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I am using a high side load MOSFET switching circuit as a low current voltage divider. I am trying to minimize the current from the battery V1.

  • How do I determine what is the highest practical value of R2, R3, and R4 can be? Can I use Megahoms values?
  • This is for DC measurement and the output Vdiv goes to microcontroller ADC. Also, would it help to have a buffer going to the ADC?

Thanks

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  • \$\begingroup\$ It depends most on the SNR ratio spec but -60dB is easy -120 might be noisy. \$\endgroup\$ Jan 26 '21 at 4:36
  • \$\begingroup\$ Data sheet for the ADC says " The maximum recommended impedance for analog sources is 10K". So, if i add opamp buffer, how large can R3 and R4 be? \$\endgroup\$
    – vgeng
    Jan 26 '21 at 4:43
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    \$\begingroup\$ R2 can be 1M. Maybe more. I believe 1M is the largest I have used in production designs for this kind of thing. In order to stay below 10k as requested by your ADC datasheet, you need R3 in parallel with R4 to be less than 10k. If you add a buffer, then you can use Meghohms. But you need to pay attention to buffer specs such as input offset voltage and input bias current. These will cause errors. Another thing to consider is that A you should put a capacitor on Vdiv to make a low-pass filter, and B if you calibrate, you may get away with R3 and R4 as is... \$\endgroup\$
    – mkeith
    Jan 26 '21 at 5:36
  • \$\begingroup\$ (without any buffer) and in any event the act of trying to calibrate will tell you whether the system is reasonable and consistent. \$\endgroup\$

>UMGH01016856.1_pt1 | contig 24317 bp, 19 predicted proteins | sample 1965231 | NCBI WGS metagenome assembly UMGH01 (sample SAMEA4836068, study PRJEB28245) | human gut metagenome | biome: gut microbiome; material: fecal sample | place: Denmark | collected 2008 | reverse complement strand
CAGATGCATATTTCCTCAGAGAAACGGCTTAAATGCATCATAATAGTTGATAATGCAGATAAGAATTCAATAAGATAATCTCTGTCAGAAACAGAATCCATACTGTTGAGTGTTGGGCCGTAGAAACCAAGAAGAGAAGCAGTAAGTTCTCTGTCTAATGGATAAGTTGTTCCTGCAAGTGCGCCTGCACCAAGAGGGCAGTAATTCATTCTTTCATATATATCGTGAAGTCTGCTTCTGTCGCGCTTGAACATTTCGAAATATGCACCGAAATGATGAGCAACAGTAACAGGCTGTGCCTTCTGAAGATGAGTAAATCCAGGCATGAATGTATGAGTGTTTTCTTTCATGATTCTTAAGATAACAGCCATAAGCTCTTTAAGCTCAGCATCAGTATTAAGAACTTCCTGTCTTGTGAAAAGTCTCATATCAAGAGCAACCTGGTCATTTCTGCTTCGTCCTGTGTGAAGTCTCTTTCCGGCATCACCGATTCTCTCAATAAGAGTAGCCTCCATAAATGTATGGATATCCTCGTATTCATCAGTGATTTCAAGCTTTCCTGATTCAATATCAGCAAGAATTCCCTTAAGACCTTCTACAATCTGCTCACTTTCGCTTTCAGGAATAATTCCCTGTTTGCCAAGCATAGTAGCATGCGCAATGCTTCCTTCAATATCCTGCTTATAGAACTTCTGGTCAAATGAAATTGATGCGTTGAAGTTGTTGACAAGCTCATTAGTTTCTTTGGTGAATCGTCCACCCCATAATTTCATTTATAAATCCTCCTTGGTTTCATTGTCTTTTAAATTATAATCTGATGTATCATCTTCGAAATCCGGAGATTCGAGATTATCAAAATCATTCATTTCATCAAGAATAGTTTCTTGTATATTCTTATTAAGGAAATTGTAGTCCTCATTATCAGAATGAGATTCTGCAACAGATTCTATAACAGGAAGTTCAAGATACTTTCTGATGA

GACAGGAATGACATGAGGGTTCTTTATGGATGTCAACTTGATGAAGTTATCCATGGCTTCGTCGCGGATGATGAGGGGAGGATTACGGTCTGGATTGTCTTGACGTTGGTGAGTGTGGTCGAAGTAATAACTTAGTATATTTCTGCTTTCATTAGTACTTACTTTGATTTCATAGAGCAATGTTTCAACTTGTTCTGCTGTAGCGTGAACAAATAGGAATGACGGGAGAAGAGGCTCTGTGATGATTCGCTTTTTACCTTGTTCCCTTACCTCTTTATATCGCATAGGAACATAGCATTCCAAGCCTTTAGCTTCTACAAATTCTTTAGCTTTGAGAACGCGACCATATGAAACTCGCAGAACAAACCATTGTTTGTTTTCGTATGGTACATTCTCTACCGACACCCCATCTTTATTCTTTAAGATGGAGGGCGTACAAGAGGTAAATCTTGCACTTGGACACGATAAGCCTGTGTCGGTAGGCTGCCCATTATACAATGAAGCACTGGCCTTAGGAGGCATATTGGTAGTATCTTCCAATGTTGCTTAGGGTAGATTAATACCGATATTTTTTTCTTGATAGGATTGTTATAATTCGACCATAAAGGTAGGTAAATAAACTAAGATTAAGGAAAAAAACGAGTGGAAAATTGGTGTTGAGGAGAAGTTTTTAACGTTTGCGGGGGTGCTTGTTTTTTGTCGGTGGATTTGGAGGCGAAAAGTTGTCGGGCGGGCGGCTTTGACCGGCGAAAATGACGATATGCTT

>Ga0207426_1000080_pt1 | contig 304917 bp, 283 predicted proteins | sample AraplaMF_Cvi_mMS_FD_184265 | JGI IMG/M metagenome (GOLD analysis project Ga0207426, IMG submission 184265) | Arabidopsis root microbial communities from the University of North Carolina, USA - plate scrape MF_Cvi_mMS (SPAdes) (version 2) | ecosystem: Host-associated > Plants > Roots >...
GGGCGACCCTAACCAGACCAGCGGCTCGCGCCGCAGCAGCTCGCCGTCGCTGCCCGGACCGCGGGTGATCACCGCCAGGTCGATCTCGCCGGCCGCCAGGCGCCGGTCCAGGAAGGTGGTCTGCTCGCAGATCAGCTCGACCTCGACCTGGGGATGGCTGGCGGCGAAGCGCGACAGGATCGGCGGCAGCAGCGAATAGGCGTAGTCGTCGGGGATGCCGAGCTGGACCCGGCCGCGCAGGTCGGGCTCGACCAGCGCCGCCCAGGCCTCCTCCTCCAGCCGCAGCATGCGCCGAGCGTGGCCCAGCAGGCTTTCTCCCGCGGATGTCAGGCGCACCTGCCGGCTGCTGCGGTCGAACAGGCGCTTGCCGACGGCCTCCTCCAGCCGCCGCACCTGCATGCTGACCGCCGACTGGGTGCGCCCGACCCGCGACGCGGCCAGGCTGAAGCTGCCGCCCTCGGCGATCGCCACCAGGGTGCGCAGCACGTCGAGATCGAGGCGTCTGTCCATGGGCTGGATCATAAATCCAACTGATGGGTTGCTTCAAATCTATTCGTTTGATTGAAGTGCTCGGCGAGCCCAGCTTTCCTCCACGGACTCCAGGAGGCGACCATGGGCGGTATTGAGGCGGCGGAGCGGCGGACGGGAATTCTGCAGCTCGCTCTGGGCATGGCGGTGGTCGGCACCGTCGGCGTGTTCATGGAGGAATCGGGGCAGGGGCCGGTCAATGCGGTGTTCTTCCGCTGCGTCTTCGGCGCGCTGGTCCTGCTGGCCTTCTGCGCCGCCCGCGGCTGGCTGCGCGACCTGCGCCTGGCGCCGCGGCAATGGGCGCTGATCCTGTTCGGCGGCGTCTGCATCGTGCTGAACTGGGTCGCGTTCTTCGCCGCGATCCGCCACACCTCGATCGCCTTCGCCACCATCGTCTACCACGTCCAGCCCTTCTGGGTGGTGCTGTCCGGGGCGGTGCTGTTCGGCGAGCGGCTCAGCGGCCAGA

– mkeith
    Jan 26 '21 at 5:37
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    \$\begingroup\$ R1 is larger than seems necessary or reasonable. The 2N7000 is not the best choice for 3.3V logic operation. The BSS138 will switch more reliably at 3.3V. The 2N7000 is OK for 5V logic. \$\endgroup\$
    – mkeith
    Jan 26 '21 at 5:40
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How do I determine what is the highest practical value of R2, R3, and R4 can be? Can I use Megahoms values?

It really depends on how much noise you can tolerate in your design.

This chart can help you calculate the noise, first, you need to know the low pass cutoff for your ADC (every ADC needs a low pass filter or it will alias) and the Nyquist cutoff is lower than half the sampling frequency.

Let's say the Nyquist is 10kHz, we would use the green line and look up the resistance:

1MΩ is 10uVrms 100kΩ is 5uVrms

So that is about as much noise as you'd see on the ADC for a 12bit ADC and 3.3V range;

3.3V/2^12= 805uV

So 10uV isn't going to matter too much but for a 16 bit AC that has a 50uV per bit, you might start to notice it.

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Source: https://www.rfcafe.com/references/electrical/noise-power.htm

This is for DC measurement and the output Vdiv goes to the microcontroller ADC. Also, would it help to have a buffer going to the ADC?

The ADC also pulls current which changes the measurement, so the higher value you make the bridge the easier it is for the ADC to change the DC value (think of the ADC as a resistor pulling current, the current can be found in the datasheet usually listed as bias current or input current). If DC values are important, then buffering with an op-amp can limit this problem.

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  • \$\begingroup\$ thanks all. i'll try out your suggestions. \$\endgroup\$
    – vgeng
    Jan 27 '21 at 4:20
  • \$\begingroup\$ I tested with R2 as 1M, keeping R3 and R4 as is. PIC16FLF1826 10 bit ADC reading error was sufficient for my application. I am reading 3V and 9V battery voltages to see if they fall below some noncritical threshold. The high R values made my acquisition time about 1msec (using data sheet eq-n). So, i guess, for non-critical appl-n high R should be ok. Thank you all. \$\endgroup\$
    – vgeng
    Jan 30 '21 at 20:58

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